I thought of my own wife and my own son and the small child full of potential I once was on sunny, warm, breezy days like the one in which I then found myself.  I thought of choices that made sense to me, of choices that may make sense to me in the future.  I thought of my wife and of women, and how they begin life as babies, are loved; how they are little girls, and loved; how they are loved for their beauty, grace, and the light of their smiles as they mature; how some of them marry and are loved by their husbands.  I thought of those women who are alive only when they are loved, and I thought about what is left over when love is gone.

As you might imagine, I had trouble keeping my own emotion at arm’s length, which is where it assuredly belongs.

I thought about the course of our lives as humans on earth in time, and the when-where constant motion of our existence.

I cannot write more about my thoughts about my son and wife and the woman I met only that once and keep my own emotion out of electronic type.  It’s proper place is somewhere in my own life finding some expression with the two people I love most lived out here in our home.

Some days feeling is unavoidable.

Something awful we saw while walking to the riverfront Monday evening - horrible-looking tiny MB car

Something awful we saw while walking to the riverfront Monday evening - horrible-looking tiny MB car

Monday evening after I got back to the hotel, I ate four pieces of what I’d consider a relatively small pizza my wife had saved for me from her lunch.  She, our son, a friend of ours and two small children of her own, had lunch in another part of downtown Chattanooga while I was working or walking or eating.  After eating the cold pizza – with an alfredo, as opposed to tomato, topping, chicken, artichoke hearts, and spinach – we put the little boy in his stroller.  I listened to my wife talk.  Together we walked down to the riverfront where we ate ice-cream and frozen yogurt.   and walked back to the hotel as the earth moved and shadows lengthened.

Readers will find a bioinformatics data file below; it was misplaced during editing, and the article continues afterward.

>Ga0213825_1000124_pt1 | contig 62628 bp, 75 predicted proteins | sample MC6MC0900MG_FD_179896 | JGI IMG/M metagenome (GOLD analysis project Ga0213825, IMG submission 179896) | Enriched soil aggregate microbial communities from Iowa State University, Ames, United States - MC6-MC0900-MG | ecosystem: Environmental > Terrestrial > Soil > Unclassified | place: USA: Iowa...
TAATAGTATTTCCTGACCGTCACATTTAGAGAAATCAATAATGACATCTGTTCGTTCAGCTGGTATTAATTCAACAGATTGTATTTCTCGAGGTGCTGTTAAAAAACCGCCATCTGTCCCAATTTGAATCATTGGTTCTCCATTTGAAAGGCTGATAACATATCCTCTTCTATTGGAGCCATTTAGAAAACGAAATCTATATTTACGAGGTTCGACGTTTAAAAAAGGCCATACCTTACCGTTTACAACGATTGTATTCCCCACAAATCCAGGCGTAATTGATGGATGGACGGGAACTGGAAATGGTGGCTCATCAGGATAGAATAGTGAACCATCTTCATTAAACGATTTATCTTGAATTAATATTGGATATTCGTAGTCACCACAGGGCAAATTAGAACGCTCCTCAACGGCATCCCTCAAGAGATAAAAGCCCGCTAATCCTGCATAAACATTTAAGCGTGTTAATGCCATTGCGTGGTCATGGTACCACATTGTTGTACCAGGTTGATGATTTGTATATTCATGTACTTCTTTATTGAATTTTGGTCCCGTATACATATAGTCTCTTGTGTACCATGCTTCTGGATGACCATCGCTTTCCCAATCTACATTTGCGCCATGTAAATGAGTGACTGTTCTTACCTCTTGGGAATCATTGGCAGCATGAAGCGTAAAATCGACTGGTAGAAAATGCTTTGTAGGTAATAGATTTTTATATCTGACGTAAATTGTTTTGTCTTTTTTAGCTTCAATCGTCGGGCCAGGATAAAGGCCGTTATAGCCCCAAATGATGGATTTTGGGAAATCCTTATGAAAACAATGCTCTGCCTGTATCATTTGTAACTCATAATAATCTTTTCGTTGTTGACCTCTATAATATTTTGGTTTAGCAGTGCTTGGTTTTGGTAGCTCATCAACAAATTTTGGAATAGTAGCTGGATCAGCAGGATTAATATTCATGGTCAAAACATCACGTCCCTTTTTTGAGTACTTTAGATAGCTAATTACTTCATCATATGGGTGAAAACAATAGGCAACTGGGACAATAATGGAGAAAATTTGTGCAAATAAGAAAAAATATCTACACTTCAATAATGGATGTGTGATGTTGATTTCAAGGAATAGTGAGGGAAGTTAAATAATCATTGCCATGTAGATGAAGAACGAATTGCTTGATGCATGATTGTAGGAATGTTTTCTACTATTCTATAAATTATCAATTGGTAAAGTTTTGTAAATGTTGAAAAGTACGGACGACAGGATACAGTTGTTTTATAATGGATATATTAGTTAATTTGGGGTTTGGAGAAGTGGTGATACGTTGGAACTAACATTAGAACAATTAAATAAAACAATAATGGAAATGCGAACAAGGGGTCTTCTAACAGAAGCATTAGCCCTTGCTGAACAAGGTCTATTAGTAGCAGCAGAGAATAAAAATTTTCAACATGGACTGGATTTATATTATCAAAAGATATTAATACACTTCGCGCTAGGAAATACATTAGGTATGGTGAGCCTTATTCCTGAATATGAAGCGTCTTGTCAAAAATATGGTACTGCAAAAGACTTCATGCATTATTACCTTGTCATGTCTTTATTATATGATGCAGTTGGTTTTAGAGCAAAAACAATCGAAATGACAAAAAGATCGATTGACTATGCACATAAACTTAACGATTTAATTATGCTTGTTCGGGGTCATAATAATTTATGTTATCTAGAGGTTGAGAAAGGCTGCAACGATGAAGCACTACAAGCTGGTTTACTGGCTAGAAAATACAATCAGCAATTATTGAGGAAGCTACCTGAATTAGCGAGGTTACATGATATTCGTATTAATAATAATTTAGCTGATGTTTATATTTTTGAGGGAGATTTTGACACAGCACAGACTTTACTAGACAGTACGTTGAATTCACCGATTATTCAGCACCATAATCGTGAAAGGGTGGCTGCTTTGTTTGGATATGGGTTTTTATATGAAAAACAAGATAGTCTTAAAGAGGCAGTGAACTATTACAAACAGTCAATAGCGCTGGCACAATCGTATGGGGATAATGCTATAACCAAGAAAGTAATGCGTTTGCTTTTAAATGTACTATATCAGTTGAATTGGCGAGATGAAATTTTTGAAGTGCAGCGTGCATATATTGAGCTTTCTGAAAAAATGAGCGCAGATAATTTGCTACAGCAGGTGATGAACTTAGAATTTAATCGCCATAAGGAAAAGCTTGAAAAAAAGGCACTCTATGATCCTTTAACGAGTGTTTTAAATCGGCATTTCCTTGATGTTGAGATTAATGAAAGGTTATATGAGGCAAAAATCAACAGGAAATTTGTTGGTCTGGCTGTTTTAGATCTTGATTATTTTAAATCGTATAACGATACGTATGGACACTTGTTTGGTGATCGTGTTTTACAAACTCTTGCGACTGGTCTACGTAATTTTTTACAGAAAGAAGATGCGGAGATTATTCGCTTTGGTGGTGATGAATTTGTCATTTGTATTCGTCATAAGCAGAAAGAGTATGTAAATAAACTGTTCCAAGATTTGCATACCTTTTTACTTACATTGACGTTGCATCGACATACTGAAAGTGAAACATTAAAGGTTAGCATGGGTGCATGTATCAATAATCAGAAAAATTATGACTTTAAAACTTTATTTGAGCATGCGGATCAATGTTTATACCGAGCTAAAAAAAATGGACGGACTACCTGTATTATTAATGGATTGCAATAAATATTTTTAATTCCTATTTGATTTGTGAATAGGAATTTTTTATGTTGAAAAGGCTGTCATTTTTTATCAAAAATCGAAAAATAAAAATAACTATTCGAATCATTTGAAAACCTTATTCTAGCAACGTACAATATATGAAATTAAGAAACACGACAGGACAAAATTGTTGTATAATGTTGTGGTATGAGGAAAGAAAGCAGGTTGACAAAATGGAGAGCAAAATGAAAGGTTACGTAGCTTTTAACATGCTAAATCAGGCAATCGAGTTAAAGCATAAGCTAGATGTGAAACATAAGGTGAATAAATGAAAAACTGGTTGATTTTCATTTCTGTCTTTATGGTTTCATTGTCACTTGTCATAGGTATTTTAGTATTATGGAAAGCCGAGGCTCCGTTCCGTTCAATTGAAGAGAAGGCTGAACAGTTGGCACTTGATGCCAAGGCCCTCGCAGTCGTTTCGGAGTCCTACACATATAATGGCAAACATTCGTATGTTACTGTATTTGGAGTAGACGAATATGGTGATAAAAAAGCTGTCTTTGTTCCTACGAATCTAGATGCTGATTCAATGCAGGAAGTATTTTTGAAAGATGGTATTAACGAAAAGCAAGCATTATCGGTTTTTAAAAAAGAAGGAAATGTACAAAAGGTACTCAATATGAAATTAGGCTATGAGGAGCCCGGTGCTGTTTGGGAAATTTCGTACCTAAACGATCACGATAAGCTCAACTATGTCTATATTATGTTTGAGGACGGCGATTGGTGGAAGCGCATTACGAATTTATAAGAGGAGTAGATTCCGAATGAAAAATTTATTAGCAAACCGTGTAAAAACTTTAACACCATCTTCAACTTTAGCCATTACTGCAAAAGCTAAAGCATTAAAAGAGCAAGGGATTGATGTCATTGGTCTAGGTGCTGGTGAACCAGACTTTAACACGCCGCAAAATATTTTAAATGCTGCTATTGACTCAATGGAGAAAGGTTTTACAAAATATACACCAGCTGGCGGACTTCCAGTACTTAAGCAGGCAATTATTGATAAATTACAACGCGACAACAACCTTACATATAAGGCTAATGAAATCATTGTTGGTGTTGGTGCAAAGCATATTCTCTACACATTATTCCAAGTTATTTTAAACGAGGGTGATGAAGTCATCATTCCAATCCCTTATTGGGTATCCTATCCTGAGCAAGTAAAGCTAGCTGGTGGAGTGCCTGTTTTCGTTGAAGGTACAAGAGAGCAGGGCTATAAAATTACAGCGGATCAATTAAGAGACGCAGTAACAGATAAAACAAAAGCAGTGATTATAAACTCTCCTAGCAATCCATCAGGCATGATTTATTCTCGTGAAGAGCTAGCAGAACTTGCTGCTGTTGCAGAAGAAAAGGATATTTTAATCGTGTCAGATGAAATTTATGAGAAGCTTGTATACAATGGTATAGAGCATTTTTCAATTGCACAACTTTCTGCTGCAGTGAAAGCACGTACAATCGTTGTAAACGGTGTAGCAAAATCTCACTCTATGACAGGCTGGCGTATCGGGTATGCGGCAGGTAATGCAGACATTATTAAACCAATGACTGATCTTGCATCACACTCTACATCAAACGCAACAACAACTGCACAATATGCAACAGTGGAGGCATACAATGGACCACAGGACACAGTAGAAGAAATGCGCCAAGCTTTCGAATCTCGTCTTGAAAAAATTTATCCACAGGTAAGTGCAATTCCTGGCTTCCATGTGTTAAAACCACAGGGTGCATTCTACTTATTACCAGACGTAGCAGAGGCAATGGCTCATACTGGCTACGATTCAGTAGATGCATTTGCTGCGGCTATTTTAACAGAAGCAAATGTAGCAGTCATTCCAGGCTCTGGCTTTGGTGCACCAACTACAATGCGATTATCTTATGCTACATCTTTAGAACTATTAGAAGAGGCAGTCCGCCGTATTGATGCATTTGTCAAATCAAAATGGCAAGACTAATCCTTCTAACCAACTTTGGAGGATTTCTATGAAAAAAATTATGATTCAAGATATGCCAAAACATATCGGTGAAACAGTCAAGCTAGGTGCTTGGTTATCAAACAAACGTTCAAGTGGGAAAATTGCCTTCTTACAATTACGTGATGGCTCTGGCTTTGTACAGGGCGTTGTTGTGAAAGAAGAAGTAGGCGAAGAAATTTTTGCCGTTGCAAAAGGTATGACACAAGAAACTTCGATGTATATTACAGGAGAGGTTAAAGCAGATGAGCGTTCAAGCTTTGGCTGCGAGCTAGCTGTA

Tower on the Children's Museum - I'd like to live in a house that has a tower like that one

Tower on the Children's Museum - I'd like to live in a house that has a tower like that one

We didn't, not here at least - Playtime-esque bistro sign near Aquarium

We didn't, not here at least - Playtime-esque bistro sign near Aquarium




Witching For Water

I spent yesterday at the office working-up the case histories of three people I’m scheduled to evaluate next week.

And while I was hammering away at the keys, the fellow across the hall asked me whether I had a coat-hangar in my office.   I did not.  A little later he and the husband of one of the secretaries walked back in from the building’s side-exit, and I asked the husband, “Did you get your keys locked in the car?”

“No.  Ron was showing us  how he witches for water,” the man said.

Thats not Ron Smith, its just an image Ive cadged from

That's not Ron, it's just an image I've cadged from

“No way,” I said, “You’re kidding, right?”  I mean, water witching is something you see on television reruns of Bonanza or Republic Pictures two-reelers when you’re a kid staying home sick from school and you’ve got a TV that gets UHF.

But Ron said, “That’s how we find water lines around houses.  It’s how we find where the lines go in to the house.”  Ron has purchased, rebuilt, built, and sold dozens of houses over the years, so I thought that if he wasn’t pulling my leg, he might really make use of this occult art.

“Okay, show me,” I said.

So we walked back out the side door and across the parking lot to Ron’s pickup truck.  As we neared the pickup truck’s bed, Ron said, “Ordinarily, a coat-hangar’s best.  You open it up and make an ‘L’ shape to hold out.”  Ron got a length of roughly L-shaped metal tubing, held it loosely in his right hand with his arm outstretched and the long end forward.  As he walked slowly across the parking lot thus holding the instrument, I observed the long end turn to the left as he walked over the asphalt near a drainage grate.

“It (the dowsing rod) will always turn in the direction the water’s flowing,” Ron said.  “There’s a drain-pipe that runs from there (the grate) to that pond out back, and the  water flows this way (pointing to the pond).”